The production of peroxides and free radicals can lead to cellular damage, and these processes can be ameliorated by antioxidants. Antioxidant therapy has been shown to reduce migration of monocytes across BBB endothelial cells and suppress symptoms in EAE.27,28 NBO has been shown to induce varying degrees of antioxidant enzyme production specific to NO, which would serve to lower levels of NO.12,13 NBO has also been shown to be effective in treating carbon monoxide poisoning and cerebral ischemia.14,29 HBO treatment, on the other hand, leads to increases in dissolved oxygen in the blood and upregulation of antioxidant enzymes.30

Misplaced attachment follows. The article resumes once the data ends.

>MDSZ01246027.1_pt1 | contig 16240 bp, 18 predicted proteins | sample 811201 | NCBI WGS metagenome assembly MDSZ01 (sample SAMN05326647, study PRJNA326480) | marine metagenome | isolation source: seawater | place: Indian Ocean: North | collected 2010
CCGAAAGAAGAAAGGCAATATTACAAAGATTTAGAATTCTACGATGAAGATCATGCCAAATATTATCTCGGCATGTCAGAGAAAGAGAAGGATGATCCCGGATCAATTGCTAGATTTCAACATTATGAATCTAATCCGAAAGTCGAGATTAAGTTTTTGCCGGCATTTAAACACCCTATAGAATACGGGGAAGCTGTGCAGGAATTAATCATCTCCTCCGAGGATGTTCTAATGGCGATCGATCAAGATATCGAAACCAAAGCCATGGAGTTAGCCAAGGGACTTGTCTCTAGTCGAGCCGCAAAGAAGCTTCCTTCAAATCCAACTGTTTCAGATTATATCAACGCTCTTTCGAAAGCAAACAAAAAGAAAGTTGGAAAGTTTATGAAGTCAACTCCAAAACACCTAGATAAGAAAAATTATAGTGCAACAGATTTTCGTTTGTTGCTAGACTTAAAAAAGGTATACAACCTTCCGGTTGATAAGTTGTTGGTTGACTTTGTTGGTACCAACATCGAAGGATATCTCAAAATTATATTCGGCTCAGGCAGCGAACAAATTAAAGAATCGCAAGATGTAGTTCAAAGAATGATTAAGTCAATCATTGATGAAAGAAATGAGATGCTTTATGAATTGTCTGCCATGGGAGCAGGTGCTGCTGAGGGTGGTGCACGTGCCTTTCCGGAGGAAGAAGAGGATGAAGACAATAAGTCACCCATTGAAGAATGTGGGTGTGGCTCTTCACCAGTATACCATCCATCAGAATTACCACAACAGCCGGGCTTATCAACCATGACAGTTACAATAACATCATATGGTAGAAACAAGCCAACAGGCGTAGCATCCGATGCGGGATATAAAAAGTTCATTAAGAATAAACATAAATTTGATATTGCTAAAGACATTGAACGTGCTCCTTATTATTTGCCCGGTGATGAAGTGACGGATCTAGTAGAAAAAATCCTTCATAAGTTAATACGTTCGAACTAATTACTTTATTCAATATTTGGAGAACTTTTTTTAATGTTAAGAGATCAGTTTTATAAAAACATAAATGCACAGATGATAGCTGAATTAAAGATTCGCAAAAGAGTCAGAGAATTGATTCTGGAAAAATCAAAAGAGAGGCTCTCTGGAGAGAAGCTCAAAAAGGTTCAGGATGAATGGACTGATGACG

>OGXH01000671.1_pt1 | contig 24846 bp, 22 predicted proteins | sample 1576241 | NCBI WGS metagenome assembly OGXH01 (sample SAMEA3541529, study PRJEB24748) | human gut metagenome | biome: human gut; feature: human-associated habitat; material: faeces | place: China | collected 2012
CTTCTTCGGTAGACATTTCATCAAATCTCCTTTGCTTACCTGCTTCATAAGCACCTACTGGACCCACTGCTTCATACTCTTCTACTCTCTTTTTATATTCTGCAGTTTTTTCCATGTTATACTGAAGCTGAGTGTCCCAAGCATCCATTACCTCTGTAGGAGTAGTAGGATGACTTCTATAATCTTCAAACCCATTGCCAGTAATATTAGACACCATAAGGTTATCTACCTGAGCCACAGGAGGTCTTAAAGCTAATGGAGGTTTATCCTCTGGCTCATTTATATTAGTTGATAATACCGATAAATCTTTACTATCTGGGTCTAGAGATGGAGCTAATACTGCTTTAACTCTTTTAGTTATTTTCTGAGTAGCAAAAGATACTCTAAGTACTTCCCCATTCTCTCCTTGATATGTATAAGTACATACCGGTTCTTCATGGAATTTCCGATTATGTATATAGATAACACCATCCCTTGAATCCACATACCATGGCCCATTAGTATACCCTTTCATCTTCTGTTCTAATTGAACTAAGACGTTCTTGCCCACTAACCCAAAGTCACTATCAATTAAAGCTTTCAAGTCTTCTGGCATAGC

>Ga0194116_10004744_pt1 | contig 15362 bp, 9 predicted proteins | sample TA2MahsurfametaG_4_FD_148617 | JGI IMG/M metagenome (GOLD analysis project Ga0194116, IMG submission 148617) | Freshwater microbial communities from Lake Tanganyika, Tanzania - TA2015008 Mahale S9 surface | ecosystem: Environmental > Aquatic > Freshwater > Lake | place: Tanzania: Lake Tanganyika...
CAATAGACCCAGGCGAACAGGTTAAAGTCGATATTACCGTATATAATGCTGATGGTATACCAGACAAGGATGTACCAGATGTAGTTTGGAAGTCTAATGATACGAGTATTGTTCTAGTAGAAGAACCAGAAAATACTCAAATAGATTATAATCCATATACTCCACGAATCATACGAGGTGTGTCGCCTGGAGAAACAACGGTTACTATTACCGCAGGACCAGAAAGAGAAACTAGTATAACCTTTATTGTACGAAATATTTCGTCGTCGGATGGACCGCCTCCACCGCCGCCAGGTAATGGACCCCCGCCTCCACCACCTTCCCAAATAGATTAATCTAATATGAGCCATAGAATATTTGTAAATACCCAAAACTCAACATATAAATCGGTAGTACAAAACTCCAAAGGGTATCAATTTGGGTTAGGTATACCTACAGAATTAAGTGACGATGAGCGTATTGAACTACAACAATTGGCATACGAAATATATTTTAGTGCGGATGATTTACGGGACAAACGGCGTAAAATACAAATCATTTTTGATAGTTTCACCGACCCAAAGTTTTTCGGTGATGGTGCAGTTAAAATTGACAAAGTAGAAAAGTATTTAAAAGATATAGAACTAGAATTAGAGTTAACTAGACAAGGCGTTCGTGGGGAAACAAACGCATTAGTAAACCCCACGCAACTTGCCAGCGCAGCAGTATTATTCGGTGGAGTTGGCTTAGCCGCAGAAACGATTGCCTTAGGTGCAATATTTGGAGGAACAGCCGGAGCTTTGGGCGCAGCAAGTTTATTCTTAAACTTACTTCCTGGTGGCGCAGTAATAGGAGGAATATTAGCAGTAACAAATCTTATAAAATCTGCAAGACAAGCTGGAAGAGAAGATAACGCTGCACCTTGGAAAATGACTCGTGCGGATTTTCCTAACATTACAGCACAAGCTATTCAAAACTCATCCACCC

Although increased levels of NO are a purported mechanism in the development of MS, its effect is not always negative. According to Smith et al,25 NO production in MS also serves a beneficial immunomodulatory purpose. These authors have noted that this dual effect of NO in multiple sclerosis may explain why inhibiting NO (through NBO or HBO) has not led to more encouraging results in animal models of MS such as EAE.25 As an example, Ohgami et al8 showed that neural NO was necessary for the expression of the acute antinociceptive effect of HBO. This notion may also help explain why animals in the treatment conditions (MBP/HBO and MBP/NBO) in the current experiment did not experience greater attenuation of motor symptoms, as well as why the MPWT data were not more robust.

CONCLUSION